“Many of the spinal disorders I see done traditionally can be addressed through a portal or endoscopic approach,” he says. “For many procedures, we make less than a centimeter incision, and with the aid of a camera and small instruments, can clean up the discs and shrink or remove tissue around the nerves. All of these procedures and techniques are measures to reduce the level of pain the patient feels.”
“I do some minor endoscopic procedures with the patient awake,” Dr. Kukkar adds. “It sounds very silly — that patients are awake during spine surgery — but I’ve done them in this town and have had great results with them.” The incision area is made pain-free and the scope is inserted in a way to avoid cutting the muscles, which speeds recovery.
“Through the endoscope we can see the painful areas of the spine and use modalities like an underwater Bovie or lasers to bring relief to the patients. They go home within an hour,” he continues. “And all of these newer procedures are unique to this area. There are no other spine surgeons who do these minimally invasive spine procedures in Bloomington or Central Illinois.”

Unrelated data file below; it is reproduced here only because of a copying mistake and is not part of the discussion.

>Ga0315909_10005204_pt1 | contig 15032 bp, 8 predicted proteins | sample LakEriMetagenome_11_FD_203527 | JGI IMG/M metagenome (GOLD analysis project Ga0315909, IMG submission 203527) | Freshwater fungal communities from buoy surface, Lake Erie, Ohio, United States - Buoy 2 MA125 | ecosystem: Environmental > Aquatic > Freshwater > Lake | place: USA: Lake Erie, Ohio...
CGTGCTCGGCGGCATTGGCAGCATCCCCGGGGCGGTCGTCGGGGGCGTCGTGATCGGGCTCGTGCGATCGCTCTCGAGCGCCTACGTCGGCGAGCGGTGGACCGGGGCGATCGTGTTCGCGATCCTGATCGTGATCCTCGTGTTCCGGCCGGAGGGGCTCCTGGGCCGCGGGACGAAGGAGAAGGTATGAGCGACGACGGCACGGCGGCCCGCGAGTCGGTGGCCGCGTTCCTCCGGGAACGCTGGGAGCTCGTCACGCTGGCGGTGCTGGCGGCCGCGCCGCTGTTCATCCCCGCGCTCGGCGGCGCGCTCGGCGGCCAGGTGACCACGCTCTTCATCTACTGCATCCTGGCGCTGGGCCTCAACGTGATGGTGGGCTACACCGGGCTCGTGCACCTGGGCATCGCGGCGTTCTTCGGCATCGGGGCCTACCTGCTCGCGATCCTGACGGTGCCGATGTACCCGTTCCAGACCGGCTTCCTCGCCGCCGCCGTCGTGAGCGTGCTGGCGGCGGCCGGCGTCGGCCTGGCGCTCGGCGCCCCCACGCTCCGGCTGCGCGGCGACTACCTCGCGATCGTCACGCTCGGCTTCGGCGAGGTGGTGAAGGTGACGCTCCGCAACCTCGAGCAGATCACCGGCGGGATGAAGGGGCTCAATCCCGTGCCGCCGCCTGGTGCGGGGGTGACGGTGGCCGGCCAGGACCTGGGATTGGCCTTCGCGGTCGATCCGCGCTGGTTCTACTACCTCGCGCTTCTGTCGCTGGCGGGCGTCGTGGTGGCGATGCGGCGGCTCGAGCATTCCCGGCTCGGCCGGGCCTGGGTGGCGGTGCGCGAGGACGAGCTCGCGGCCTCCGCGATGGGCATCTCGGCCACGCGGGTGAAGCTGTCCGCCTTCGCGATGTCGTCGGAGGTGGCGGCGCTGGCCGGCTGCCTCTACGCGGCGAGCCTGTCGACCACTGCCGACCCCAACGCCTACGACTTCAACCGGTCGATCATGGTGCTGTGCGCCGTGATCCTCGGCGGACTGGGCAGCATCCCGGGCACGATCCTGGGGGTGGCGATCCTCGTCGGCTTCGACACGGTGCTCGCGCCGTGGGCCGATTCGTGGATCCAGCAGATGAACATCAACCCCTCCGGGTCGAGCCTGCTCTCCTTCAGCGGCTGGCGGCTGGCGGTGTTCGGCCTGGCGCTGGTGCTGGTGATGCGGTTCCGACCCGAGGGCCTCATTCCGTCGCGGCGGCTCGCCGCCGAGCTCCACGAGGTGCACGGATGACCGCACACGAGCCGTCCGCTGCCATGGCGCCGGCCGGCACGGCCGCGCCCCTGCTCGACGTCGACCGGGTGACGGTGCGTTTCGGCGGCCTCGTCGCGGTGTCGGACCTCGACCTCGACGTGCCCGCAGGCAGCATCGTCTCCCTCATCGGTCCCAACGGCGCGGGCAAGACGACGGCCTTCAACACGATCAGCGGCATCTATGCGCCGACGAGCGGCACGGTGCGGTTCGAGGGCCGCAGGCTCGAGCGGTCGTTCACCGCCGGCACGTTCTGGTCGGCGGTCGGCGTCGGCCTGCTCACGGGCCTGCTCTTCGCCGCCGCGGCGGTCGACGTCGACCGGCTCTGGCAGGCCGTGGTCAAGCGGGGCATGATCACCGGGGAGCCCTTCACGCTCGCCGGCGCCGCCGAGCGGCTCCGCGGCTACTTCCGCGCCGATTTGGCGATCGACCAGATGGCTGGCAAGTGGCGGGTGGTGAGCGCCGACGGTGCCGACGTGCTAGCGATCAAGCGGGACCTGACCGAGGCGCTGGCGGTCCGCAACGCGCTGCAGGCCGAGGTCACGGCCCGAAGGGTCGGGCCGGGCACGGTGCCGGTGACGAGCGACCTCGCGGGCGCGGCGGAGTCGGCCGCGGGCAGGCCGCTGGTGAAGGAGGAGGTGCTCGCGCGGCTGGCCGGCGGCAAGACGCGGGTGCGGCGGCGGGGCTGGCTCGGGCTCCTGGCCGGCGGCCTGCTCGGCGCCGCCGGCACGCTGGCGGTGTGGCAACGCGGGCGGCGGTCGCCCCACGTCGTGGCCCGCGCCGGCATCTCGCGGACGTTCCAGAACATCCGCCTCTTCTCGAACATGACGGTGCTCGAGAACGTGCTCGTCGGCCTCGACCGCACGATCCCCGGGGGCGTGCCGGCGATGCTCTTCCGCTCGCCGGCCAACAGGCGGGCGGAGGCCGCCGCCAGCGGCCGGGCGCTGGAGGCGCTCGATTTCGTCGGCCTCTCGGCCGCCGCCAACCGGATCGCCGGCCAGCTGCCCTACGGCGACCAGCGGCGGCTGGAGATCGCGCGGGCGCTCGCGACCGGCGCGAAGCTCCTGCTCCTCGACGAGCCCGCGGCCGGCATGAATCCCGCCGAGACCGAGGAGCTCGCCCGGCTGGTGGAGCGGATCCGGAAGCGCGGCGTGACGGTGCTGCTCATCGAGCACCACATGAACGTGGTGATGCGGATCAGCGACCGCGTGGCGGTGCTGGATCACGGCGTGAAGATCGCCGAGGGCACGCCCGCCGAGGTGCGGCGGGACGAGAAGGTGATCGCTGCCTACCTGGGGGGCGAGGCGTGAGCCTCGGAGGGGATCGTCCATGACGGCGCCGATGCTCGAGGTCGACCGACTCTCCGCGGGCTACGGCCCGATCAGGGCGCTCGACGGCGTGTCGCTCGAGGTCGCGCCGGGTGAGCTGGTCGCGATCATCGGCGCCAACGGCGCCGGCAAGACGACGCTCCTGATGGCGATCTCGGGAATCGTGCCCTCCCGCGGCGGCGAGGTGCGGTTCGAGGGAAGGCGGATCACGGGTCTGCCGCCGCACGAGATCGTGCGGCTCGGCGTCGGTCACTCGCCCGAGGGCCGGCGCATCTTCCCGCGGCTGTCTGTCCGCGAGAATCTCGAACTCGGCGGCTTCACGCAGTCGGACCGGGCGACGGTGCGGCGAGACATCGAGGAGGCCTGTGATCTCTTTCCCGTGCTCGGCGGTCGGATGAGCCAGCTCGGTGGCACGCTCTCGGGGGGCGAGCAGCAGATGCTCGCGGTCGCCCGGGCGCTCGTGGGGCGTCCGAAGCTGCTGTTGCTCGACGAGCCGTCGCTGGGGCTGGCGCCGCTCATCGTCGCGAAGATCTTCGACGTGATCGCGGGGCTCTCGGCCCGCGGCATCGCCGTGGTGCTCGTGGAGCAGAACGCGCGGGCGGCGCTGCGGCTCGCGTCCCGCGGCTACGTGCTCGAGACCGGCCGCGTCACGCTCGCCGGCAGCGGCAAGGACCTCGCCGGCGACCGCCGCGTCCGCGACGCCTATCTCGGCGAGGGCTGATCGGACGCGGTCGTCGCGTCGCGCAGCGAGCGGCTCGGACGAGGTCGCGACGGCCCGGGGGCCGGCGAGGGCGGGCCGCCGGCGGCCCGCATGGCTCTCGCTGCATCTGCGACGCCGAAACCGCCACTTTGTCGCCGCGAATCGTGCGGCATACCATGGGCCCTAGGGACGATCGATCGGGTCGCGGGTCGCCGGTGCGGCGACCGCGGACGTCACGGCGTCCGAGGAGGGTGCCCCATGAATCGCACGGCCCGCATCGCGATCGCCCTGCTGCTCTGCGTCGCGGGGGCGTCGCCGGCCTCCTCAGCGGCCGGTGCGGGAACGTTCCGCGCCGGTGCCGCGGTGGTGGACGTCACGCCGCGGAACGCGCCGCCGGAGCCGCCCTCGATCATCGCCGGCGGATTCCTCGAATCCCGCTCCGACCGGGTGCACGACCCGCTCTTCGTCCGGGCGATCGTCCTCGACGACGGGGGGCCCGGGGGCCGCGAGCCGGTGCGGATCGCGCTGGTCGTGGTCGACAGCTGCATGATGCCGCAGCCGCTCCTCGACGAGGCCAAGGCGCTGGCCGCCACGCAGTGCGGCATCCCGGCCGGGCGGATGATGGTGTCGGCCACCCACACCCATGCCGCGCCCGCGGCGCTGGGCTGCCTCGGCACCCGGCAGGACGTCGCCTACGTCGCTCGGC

From his farmland upbringing in India to the corn and soy fields of Central Illinois, Dr. Kukkar‘s professional philosophy has always been to enjoy his work.
“If you want to get better at your work, you need to enjoy it. And if you want to enjoy it, you have to be good at it,” he shares. “Every single morning, I wake up and I tell myself, ‘Learn something new, do some good, and strive to become better.’”
You may contact Dr. Kukkar at the Orthopedic & Sports Enhancement Center, 309-663-9300 or online at www.OrthopedicSEC.com. Their office is located at 2406 E. Empire St., Bloomington. The practice offers the most advanced treatments that minimize pain and speed recovery for people of all ages.